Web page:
A large thank you to LA Times writers Kim Christensen and Garrett Therolf for their well-reported, important and heartbreaking package of articles titled “Flawed county system lets children die invisibly.”
The first of the articles tells about a disabled and desperately neglected 17-year-old boy who hung himself from a tree outside the group home where he was placed. Then, as if to make clear the reasons behind his despair, no one at all in the group home noticed or cared enough about his absence to try to search for him.
The second article tells of a 13-year-old girl who fell down a similar chasm of neglect and dispair and ended up stabbed to death after she took to the street in search of someone who might give enough of a damn to even marginally take care of her.
Here’s how the first of the articles begins:
Miguel Padilla ran away from a licensed group home in April 2008, but he didn’t go far.
Unknown to anyone at the time, the 17-year-old amputee made his way to a stand of trees near the main driveway. Using his one arm, he climbed into the branches, tied a makeshift noose to a limb and hanged himself.
Nine days passed before a staffer found his body at the sprawling LeRoy Haynes Center in LaVerne, coroner’s records show — and then only by chance.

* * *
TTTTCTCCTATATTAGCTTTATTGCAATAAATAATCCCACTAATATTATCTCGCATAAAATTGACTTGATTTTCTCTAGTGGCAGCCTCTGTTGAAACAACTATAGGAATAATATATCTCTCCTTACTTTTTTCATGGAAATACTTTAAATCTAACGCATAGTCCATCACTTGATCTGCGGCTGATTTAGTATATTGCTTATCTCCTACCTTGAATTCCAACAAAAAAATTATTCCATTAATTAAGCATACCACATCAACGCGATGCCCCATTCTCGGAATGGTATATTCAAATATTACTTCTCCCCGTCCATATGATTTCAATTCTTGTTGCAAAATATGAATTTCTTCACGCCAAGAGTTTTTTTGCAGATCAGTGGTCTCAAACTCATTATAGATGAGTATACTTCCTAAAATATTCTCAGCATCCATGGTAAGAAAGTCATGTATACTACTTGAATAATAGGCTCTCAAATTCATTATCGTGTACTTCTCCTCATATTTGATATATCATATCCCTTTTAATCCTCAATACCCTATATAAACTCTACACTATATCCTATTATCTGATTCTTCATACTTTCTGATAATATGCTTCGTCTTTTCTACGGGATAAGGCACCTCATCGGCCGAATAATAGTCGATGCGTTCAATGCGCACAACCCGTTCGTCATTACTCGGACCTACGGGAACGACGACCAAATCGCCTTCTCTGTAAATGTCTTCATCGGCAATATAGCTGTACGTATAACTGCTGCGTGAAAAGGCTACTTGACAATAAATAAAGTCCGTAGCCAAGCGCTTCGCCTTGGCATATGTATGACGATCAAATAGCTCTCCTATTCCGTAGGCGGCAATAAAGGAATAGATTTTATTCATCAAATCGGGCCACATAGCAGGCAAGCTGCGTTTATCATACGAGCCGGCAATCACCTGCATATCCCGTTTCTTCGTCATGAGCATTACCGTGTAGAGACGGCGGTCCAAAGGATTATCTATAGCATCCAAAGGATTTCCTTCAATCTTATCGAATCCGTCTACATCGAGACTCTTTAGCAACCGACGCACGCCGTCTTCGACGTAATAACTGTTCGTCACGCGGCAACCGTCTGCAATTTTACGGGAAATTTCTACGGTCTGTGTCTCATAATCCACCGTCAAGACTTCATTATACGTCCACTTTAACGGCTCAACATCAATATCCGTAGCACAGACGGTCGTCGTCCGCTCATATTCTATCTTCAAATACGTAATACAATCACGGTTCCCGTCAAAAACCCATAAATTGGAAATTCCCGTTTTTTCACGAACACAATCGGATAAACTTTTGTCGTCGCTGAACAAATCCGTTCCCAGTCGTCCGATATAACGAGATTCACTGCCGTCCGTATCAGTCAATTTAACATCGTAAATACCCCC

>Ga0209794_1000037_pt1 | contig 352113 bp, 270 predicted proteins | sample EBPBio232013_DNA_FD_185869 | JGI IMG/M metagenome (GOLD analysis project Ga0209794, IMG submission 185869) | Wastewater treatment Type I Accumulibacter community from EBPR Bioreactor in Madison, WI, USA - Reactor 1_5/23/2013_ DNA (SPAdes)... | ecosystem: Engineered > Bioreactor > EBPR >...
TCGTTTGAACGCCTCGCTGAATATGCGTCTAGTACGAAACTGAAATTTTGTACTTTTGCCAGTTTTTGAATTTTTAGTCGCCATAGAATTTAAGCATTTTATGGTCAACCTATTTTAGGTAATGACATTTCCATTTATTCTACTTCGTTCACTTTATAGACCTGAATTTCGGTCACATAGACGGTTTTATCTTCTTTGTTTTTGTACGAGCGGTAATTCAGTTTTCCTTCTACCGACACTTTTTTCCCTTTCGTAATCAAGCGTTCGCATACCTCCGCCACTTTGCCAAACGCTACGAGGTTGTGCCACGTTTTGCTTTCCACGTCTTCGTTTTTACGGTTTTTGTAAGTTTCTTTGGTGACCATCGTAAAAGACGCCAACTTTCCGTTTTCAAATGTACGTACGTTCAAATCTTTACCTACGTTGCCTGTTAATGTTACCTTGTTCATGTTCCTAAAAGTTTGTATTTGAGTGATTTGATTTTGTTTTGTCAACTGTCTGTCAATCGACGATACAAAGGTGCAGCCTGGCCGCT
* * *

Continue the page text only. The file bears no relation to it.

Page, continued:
“To our knowledge there was no search by LeRoy’s or any other authority,” said Dave Rentz, the boy’s minister.
Miguel Padilla died much as he had lived: alone and out of sight, his suicide the final step in a failed journey through Los Angeles County’s child welfare and juvenile justice systems.
At least 268 children who had passed through the child welfare system died from January 2008 through early August 2009, according to internal county records obtained by The Times. They show that 213 were by unnatural or undetermined causes, including 76 homicides, 35 accidents and 16 suicides.
In addition to the narrative stories, Christensen and Therolf have provided us with a list the 98 kids who have died in foster care from January to August 2009, and the reasons for their deaths.
This is necessary journalism. It is a pity that these days we don’t see more of it.